Thursday, October 17, 2019

It Just Keeps Getting Better...

As frequent readers of this blog will note, I find the whole vinyl craze fascinating, to say the least. Now, I found out, I'll soon be able to manufacture my own vinyl records right in the privacy of my own home! If there's one thing I need, it's a bunch of substandard records cluttering up the house. After all I already have 600 albums that I bought mostly in the 70's and 80's, and I probably have another 600-700 CD's. I think that's a lot, and it doesn't include downloads, but compared to some collections, it's fairly puny.

Who knows how much all this will cost. There's not only the machine itself, a couple of grand-I'm going to assume it also has a play feature-as well as the cost of the vinyl blanks and whatever system it's plugged into. That in itself has costs, but I've gone into that many times before.

Still, it's vinyl, man!

As this article in Fair Observer notes, how we hear sounds matters, that there is a quantifiable difference between headphones and speakers and actually being at a concert where real instruments and voices are not only heard but felt. That in a nutshell is why performance will never die out and may in fact proliferate as AI and other artificialities pervade all of our personal spaces. I whined about this last week.

I realize that there is an esthetic to records, that they require a certain level of activity and care that CD's and MP3's don't. They're bigger, they should be cleaned each time they're played; the cover art and lyrics, if included- not that many artists provided lyric in yon olden days- are easier to see, and they took up a lot more space. But that was a point of pride to collectors, that wall of albums no one else had.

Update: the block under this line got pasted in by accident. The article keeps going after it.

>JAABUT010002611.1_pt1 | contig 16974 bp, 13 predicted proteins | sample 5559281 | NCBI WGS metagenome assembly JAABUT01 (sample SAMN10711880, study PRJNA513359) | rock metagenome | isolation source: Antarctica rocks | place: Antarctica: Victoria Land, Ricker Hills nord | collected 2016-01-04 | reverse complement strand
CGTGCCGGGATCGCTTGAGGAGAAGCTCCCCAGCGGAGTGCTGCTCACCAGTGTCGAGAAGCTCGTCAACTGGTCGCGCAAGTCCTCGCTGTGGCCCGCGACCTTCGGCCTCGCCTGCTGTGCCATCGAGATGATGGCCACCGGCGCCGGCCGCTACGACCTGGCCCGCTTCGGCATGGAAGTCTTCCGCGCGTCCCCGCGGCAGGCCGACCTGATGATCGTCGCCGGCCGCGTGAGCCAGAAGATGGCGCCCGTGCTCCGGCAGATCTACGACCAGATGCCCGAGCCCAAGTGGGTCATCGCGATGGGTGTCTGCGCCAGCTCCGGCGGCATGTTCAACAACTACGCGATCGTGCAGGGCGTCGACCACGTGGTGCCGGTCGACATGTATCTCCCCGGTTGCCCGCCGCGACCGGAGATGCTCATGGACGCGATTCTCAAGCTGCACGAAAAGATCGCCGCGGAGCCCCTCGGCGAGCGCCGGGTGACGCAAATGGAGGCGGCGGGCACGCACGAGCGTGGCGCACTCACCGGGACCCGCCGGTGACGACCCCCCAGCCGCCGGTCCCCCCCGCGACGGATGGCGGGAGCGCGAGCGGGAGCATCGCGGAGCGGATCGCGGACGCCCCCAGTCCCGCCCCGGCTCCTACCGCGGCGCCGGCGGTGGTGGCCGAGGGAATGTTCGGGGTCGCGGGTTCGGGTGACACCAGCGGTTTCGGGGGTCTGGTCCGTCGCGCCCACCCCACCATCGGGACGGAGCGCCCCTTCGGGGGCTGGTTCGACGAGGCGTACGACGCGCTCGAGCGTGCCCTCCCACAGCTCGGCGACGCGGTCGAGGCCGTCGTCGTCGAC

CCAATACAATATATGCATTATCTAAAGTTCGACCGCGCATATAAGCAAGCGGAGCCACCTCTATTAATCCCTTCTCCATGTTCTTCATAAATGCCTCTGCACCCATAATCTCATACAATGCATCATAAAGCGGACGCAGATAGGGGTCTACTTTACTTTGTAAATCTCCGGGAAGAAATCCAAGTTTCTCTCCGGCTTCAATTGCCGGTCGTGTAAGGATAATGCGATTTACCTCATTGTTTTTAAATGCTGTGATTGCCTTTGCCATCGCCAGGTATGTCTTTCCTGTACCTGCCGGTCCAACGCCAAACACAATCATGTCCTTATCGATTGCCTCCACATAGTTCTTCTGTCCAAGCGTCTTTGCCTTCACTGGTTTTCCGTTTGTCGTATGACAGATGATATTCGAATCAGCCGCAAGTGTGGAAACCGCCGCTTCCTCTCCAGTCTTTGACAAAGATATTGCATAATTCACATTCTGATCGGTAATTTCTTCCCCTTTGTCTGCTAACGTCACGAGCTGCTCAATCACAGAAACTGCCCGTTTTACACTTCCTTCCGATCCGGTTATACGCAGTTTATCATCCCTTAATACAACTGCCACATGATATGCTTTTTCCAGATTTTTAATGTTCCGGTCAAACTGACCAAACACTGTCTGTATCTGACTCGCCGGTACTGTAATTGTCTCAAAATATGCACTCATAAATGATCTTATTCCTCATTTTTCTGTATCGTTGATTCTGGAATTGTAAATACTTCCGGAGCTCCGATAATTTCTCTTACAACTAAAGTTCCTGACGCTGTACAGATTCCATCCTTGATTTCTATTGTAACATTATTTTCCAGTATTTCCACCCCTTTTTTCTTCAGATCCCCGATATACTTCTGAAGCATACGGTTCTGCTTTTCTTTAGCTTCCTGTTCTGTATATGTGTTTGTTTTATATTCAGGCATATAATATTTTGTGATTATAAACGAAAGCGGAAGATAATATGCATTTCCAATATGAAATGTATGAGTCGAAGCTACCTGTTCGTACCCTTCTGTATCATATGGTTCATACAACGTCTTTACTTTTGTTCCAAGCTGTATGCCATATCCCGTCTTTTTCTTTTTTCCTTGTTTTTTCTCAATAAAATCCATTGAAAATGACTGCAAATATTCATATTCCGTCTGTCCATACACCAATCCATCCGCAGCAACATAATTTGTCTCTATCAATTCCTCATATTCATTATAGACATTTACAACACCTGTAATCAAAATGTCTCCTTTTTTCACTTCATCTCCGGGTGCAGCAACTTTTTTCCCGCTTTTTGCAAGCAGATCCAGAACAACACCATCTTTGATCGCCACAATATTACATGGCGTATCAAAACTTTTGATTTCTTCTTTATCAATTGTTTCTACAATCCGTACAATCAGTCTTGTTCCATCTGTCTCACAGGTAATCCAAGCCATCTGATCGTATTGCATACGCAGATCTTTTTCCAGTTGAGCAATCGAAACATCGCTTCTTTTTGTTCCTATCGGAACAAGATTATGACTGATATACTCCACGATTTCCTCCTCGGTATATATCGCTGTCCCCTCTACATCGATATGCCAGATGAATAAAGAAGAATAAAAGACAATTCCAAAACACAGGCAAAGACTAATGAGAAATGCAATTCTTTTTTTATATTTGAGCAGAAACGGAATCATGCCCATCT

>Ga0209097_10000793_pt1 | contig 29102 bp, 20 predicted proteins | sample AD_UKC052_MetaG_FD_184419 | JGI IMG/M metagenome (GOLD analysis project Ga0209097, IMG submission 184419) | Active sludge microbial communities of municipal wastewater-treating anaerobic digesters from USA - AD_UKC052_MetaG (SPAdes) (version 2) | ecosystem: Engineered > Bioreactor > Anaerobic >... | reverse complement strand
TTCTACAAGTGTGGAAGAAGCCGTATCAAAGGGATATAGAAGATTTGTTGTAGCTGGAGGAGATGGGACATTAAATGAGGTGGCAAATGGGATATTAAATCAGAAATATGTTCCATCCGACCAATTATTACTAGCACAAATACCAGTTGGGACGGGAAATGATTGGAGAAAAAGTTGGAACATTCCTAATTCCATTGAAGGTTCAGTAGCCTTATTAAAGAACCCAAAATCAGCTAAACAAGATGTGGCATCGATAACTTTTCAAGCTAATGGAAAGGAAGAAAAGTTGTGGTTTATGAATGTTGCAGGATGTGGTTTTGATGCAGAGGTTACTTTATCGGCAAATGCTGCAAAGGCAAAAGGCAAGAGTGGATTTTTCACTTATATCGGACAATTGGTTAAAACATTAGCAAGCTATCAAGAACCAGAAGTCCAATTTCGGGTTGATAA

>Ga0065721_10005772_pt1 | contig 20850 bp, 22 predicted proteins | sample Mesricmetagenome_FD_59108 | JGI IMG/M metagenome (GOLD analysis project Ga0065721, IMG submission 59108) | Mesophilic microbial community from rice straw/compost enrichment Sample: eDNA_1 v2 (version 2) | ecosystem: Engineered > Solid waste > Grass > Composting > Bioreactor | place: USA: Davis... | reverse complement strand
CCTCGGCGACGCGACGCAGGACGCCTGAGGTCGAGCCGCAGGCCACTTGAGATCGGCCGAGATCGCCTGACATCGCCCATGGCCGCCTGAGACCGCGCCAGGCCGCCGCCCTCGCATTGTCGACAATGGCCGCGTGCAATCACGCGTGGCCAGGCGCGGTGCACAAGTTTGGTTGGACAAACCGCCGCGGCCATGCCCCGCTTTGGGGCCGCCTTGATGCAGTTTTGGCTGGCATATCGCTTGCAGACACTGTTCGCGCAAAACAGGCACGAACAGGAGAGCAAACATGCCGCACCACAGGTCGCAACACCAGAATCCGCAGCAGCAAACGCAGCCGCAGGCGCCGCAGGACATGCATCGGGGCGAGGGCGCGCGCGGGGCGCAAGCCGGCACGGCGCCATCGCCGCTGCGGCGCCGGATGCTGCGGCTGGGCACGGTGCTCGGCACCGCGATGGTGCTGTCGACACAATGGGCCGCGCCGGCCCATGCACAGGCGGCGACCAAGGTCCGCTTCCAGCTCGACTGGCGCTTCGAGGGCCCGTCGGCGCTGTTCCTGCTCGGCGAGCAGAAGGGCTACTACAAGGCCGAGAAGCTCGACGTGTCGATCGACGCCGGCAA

There's also the inherent limitations of the medium and therefore limitations on how much you can shove onto it.

Recording and mastering engineers will undoubtedly be shaking their head at the idea that what I stick on my records through a USB connection-which means digital to analog-will be any good, that instead will produce any number of sonic and space problems, especially where highly compressed LOUD recordings are transferred to vinyl. That assumes that the people making these records are deeply discerning audiophiles.

I'm thinking no. It's a novelty.

Maybe that's the allure of the home make-your-own-record machine. Yes, that wall there is a collection of my records of other people's songs, although there may be my own stuff too. More likely, it'll be akin to all those mixtapes we made before iPods and their ilk made it much easier to put all your music on one convenient device. And mixtapes, like old records, have a special place for those who grew up with them. They also weren't known for their high fidelity, but that wasn't the point. The point was to have the songs you like in the order you liked and not what some radio DJ kept playing which sucked.

Just saying...

As a final thought... I've yet to read of anyone advocating for the multi-stack record players of my youth where the records would be stacked on top of one another and then flop down after the previous record played. While convenient, it was also scratch inducing, which all audiophiles of the time abhorred. I assume they still do. Of course, most of those people who had multi-stack record players didn't save their records anyway.

Just saying...

©2019 David William Pearce

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